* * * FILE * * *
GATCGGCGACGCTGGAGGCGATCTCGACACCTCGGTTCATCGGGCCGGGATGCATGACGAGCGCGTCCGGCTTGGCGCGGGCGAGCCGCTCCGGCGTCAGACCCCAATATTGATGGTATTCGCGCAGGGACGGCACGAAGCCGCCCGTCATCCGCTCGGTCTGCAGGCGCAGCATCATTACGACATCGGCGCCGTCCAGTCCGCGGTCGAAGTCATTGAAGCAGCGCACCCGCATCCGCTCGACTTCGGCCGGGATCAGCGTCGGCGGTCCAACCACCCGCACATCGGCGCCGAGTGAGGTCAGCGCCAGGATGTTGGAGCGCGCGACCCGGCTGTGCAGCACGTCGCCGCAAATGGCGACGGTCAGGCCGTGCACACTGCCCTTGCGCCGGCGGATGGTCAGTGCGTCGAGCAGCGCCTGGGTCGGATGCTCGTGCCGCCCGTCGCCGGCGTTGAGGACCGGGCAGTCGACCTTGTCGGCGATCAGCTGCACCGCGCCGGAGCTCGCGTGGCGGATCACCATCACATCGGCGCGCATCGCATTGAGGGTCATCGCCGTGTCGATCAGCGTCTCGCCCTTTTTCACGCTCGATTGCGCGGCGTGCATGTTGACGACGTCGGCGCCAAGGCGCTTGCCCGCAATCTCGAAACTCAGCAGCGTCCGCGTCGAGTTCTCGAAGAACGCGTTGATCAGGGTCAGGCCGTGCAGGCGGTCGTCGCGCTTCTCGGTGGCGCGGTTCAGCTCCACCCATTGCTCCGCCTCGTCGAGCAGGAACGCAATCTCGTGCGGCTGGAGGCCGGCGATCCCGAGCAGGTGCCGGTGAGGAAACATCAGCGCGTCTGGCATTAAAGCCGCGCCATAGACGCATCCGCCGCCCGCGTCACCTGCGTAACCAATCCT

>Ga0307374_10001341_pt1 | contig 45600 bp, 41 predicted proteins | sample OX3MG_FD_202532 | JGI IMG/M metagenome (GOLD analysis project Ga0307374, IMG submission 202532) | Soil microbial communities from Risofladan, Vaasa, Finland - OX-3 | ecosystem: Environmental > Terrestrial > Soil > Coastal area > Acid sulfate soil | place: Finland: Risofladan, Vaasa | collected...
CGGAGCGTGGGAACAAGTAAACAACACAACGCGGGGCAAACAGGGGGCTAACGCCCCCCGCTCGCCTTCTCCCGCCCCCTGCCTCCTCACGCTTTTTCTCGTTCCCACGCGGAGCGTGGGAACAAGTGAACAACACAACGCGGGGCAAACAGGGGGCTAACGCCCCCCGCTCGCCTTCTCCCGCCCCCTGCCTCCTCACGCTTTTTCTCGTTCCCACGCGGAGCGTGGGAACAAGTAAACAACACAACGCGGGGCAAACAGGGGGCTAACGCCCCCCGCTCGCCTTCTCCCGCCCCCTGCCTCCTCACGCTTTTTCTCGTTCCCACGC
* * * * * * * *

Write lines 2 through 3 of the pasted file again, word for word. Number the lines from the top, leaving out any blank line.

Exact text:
>Ga0307374_10001341_pt1 | contig 45600 bp, 41 predicted proteins | sample OX3MG_FD_202532 | JGI IMG/M metagenome (GOLD analysis project Ga0307374, IMG submission 202532) | Soil microbial communities from Risofladan, Vaasa, Finland - OX-3 | ecosystem: Environmental > Terrestrial > Soil > Coastal area > Acid sulfate soil | place: Finland: Risofladan, Vaasa | collected...
CGGAGCGTGGGAACAAGTAAACAACACAACGCGGGGCAAACAGGGGGCTAACGCCCCCCGCTCGCCTTCTCCCGCCCCCTGCCTCCTCACGCTTTTTCTCGTTCCCACGCGGAGCGTGGGAACAAGTGAACAACACAACGCGGGGCAAACAGGGGGCTAACGCCCCCCGCTCGCCTTCTCCCGCCCCCTGCCTCCTCACGCTTTTTCTCGTTCCCACGCGGAGCGTGGGAACAAGTAAACAACACAACGCGGGGCAAACAGGGGGCTAACGCCCCCCGCTCGCCTTCTCCCGCCCCCTGCCTCCTCACGCTTTTTCTCGTTCCCACGC